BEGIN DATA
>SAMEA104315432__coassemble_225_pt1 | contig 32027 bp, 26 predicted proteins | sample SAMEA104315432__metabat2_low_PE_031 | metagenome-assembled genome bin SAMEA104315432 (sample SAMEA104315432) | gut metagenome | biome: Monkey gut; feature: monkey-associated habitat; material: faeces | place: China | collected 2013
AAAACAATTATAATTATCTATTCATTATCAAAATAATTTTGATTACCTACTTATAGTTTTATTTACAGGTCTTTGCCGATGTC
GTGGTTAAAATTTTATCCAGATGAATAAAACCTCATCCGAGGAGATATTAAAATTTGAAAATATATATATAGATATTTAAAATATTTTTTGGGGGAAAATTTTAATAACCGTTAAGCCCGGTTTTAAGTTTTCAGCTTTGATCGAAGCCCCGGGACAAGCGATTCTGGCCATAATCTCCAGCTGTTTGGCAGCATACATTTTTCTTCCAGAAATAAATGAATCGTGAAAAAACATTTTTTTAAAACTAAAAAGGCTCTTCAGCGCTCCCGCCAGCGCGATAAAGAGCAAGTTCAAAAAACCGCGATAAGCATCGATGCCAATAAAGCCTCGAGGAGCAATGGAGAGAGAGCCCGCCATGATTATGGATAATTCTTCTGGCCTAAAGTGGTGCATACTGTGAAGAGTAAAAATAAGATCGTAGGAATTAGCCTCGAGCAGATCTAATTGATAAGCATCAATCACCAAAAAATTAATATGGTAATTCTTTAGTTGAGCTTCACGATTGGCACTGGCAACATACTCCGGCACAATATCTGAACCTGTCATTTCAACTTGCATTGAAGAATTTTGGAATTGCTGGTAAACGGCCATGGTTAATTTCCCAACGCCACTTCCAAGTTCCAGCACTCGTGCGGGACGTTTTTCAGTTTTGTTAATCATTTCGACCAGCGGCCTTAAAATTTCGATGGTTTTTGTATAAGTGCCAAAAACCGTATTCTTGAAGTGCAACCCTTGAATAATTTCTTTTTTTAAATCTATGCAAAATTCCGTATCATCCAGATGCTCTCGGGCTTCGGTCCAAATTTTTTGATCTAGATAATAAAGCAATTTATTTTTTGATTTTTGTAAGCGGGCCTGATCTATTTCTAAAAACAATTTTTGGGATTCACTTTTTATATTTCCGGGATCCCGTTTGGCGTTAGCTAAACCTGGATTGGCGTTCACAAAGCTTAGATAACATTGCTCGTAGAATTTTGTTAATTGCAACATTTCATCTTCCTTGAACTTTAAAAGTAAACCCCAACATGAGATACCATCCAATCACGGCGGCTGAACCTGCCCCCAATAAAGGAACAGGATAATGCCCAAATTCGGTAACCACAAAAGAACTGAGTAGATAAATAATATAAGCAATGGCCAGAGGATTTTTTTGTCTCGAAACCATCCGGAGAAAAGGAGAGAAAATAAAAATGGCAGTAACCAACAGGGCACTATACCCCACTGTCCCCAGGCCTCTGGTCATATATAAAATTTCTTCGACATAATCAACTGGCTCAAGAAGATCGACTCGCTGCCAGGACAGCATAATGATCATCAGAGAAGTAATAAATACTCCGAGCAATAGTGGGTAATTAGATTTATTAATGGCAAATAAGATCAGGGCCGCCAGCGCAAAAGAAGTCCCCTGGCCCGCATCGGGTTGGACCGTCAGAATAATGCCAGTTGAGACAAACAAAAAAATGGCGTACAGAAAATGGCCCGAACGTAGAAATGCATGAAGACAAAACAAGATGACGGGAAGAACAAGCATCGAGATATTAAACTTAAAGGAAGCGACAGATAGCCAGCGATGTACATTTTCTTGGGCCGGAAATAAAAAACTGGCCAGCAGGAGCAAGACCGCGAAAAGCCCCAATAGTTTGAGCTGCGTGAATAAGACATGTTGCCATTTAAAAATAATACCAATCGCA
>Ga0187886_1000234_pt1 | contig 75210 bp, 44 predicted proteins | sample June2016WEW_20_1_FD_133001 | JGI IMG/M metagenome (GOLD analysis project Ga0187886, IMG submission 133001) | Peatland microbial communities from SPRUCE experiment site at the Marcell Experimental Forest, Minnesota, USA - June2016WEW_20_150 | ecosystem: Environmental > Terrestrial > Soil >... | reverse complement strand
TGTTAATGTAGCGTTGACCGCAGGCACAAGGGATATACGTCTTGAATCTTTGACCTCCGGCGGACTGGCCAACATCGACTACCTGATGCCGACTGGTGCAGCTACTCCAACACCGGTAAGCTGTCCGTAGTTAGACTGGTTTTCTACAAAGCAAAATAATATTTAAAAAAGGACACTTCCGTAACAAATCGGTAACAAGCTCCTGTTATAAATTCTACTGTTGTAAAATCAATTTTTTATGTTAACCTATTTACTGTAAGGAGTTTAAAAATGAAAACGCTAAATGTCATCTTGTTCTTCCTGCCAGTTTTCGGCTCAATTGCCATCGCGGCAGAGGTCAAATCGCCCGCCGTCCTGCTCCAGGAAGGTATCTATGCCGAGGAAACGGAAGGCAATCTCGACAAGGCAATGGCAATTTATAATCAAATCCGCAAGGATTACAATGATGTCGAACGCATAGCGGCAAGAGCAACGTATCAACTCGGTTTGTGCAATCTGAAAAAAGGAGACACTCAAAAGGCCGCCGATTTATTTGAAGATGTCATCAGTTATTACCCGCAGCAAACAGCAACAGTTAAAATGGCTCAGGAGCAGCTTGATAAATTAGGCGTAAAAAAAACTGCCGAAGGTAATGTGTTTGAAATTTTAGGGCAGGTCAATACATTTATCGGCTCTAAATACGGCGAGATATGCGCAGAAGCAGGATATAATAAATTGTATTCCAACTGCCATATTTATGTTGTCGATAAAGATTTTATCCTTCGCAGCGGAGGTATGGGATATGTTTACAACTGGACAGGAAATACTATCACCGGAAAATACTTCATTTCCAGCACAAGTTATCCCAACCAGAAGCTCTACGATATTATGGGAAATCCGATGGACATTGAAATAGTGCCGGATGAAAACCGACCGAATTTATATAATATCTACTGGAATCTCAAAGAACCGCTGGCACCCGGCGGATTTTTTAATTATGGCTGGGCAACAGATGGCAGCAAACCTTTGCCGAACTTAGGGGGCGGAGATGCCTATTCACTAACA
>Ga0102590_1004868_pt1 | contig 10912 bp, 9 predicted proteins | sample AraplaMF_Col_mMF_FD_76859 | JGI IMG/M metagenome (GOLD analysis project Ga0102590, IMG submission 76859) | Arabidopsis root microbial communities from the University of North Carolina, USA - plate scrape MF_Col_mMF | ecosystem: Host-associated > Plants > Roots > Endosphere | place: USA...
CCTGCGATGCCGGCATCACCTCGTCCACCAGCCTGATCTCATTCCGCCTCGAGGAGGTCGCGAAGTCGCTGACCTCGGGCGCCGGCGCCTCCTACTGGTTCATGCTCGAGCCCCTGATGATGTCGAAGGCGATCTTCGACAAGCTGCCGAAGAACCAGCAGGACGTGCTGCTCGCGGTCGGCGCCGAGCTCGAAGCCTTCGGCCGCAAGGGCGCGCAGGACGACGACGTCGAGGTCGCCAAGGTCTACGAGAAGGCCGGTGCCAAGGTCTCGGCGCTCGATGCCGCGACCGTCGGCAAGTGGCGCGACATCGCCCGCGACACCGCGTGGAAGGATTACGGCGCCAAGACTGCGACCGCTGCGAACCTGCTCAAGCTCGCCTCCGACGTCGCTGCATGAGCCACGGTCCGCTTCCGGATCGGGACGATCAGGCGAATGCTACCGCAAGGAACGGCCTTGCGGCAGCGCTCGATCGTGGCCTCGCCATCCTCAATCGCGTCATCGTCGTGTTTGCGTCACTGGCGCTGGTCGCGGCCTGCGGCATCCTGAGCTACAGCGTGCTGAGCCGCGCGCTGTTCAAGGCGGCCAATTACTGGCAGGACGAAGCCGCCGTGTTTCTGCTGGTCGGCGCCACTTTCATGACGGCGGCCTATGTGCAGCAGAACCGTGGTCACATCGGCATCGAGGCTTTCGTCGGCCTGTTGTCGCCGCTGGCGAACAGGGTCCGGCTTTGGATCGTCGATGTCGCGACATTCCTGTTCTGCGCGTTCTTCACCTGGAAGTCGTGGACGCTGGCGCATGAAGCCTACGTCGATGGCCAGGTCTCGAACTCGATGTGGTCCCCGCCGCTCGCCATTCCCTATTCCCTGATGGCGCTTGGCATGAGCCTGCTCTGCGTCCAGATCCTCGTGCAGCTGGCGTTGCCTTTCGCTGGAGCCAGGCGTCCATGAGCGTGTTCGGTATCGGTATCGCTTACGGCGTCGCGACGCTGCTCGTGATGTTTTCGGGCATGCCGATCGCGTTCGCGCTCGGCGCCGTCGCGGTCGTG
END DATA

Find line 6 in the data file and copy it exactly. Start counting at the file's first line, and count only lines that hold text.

>Ga0102590_1004868_pt1 | contig 10912 bp, 9 predicted proteins | sample AraplaMF_Col_mMF_FD_76859 | JGI IMG/M metagenome (GOLD analysis project Ga0102590, IMG submission 76859) | Arabidopsis root microbial communities from the University of North Carolina, USA - plate scrape MF_Col_mMF | ecosystem: Host-associated > Plants > Roots > Endosphere | place: USA...